David Bouchoux has been CPE at the Lycée Jules-Renard in Nevers for 12 years. “I originally wanted to be a history and geography teacher. I even have my master’s degree. But during my work as a supervisor, during my studies, I discovered what the CPE profession really is and I decided to enter the competitions.”
He initially worked at universities in the Paris region before joining Jules-Renard. His role ? “There are as many as CPEs and facilities. But I would say it’s to ensure students have the best possible study conditions and help them build themselves up to become better citizens. At the university we are much more present in the field service, there is a “police” part and reports on incidents. They calmed down in high school and the difficulties are more in living together, dropping out, problems with orientation.”
“I see them gaining autonomy, I like that”
It’s two CPEs to distribute Jules-Renard’s 900 students. He takes care of the follow-up of the second and half of the first. “My colleague knows Parcoursup better, and I don’t mind dabbling in the shenanigans of the youngest as I already know middle schoolers well. It’s nice to see how they develop. They arrive completely childish, then calm down, understand the interest of working in high school. When they succeed, it is rewarding.”
Evaluation of the high schools of Nivernais in relation to the results of the 2021 Baccalaureate: in which category is your establishment?
Sometimes the student is not in his place in public high school. “We then work with them to find other courses, or we help them find their place in high school. Families expect a lot from us. But we don’t always have the answers and we don’t always have the necessary financial means.”
Beyond the policing aspect, absenteeism control and behavioral problem management, David prefers to accompany them in the development of a project. “This year, for example, they want to organize an afternoon that mixes sports competitions, carnival, flea market with used clothes and concerts. Last year they wanted to install guards in the girls’ toilets. They handled everything from A to Z, from grant applications to work meetings. The machine will be installed in early April. I see them gaining autonomy and I like that.”
His most unusual night: a hypnotized student
His working days start at 7:30 am with boarding and sometimes end at 10 pm with on-call duty. But no day is like the other. The most unusual? “One night, around midnight, I received a call from the director of the boarding school. He tells me that a student has been hypnotized and can’t “come down”. The surprise and fun are over, David goes there. Some students played Apprentice Messmer, and it looks like the mechanism worked for one of them. He believes he is in an elevator and only sees those “entering” the cabin. Today, David sees it more as a psychological blockage. “The student had difficult times during the week, perhaps he took the opportunity of this hypnosis to stay safe in that place. Still, we had to call the fire brigade… Which caused another student to have an anxiety attack. It was a very special night.”
“Despite the stress, most of them remain super lovable, nice, polite, positive. They want to do things.”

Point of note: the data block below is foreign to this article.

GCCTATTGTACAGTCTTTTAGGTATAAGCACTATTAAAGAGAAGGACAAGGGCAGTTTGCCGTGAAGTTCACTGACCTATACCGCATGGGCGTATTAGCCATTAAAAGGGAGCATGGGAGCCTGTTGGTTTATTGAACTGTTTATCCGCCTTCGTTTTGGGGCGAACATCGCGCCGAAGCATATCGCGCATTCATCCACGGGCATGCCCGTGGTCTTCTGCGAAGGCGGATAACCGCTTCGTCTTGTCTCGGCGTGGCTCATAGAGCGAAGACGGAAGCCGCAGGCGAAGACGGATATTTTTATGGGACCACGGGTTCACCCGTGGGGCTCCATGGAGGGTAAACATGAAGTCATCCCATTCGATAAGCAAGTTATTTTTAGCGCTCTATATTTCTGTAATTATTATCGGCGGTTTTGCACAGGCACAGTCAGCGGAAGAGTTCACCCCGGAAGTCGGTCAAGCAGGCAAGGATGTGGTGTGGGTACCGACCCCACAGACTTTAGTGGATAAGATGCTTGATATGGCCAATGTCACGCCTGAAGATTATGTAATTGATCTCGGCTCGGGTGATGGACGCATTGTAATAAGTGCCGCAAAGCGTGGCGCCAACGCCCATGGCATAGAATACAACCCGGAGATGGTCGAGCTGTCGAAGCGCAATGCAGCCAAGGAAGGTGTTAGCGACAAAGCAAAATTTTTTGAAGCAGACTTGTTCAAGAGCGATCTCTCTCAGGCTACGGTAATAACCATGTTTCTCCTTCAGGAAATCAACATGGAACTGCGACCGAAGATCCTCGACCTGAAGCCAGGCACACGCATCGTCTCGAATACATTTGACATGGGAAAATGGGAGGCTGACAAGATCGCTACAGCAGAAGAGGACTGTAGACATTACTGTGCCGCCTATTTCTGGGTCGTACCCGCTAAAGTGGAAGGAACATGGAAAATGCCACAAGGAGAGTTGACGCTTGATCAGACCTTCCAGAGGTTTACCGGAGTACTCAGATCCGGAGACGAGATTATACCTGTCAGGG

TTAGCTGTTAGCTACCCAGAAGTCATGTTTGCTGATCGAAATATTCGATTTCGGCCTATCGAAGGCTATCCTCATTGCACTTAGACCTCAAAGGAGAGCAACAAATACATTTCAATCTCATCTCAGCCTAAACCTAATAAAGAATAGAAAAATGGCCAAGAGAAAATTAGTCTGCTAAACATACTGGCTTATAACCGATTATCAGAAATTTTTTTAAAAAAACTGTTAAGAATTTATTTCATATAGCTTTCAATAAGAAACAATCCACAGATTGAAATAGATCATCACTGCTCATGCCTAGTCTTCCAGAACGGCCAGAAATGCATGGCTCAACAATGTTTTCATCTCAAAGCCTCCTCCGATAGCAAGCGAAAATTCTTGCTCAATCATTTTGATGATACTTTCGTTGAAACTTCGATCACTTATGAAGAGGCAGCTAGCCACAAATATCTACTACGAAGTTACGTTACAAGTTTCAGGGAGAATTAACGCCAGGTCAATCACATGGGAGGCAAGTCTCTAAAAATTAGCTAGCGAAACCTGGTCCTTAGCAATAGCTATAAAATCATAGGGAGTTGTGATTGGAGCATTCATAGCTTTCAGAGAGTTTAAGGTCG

For the coming years, he worries a little about the mental state of the students. He fears that young people are increasingly losing their bearings. But he remains hopeful. “Despite everything, despite the stress, most of them remain super nice, nice, polite, positive. They want to do something, they have plans for school life, they are full of ideas. They stay young, motivated and dynamic.”
Many more young people in trouble
Since the Covid, the CPE has noticed a wave of unease among students.
“Many young people are not doing so well. They don’t really know how to put it into words. It’s not the school, the students, or the teachers. Everything is intertwined. The stress of finding her direction. The reform that favors continuous surveillance that adds constant pressure. And the context doesn’t help young people feel at ease. There was the Covid. The climate future is still a little in the background, they realize that they are not heading for something easy. The war in Ukraine adds a frightening side, like black clouds overhead. It doesn’t really come out in her speech. But they will watch the news, which they don’t usually do, see Macron speak… It’s not easy for their generation. The worst is for the first: they were limited to 3rd place, the second they spent in a semi-group due to the Covid and there they find themselves at more than 30 per class. It is difficult. Some have developed cabin syndrome. You felt at home. There was a bright side, and they are struggling with returning to face-to-face contact.
Solutions to help them get through
The school offers solutions to these young people in difficulty. Like tutoring. The school can also turn to the Home Pedagogical Assistance Service, which, in very specific cases and at the school’s initiative, makes it possible to make up for lost time and avoid dropping out of school. It is also possible to ease the youngster’s run by putting certain subjects aside so that he can find the excitement of high school.
“But that only happens on doctor’s orders, it’s strictly regulated and reserved for very special cases,” emphasizes David Bouchoux. Some youth who suffer from anxiety attacks, for example, are also entitled to leave classes if necessary.
The CPE estimates that more than 10 of these young people have been ill for three months. “Last year, no student had these problems.”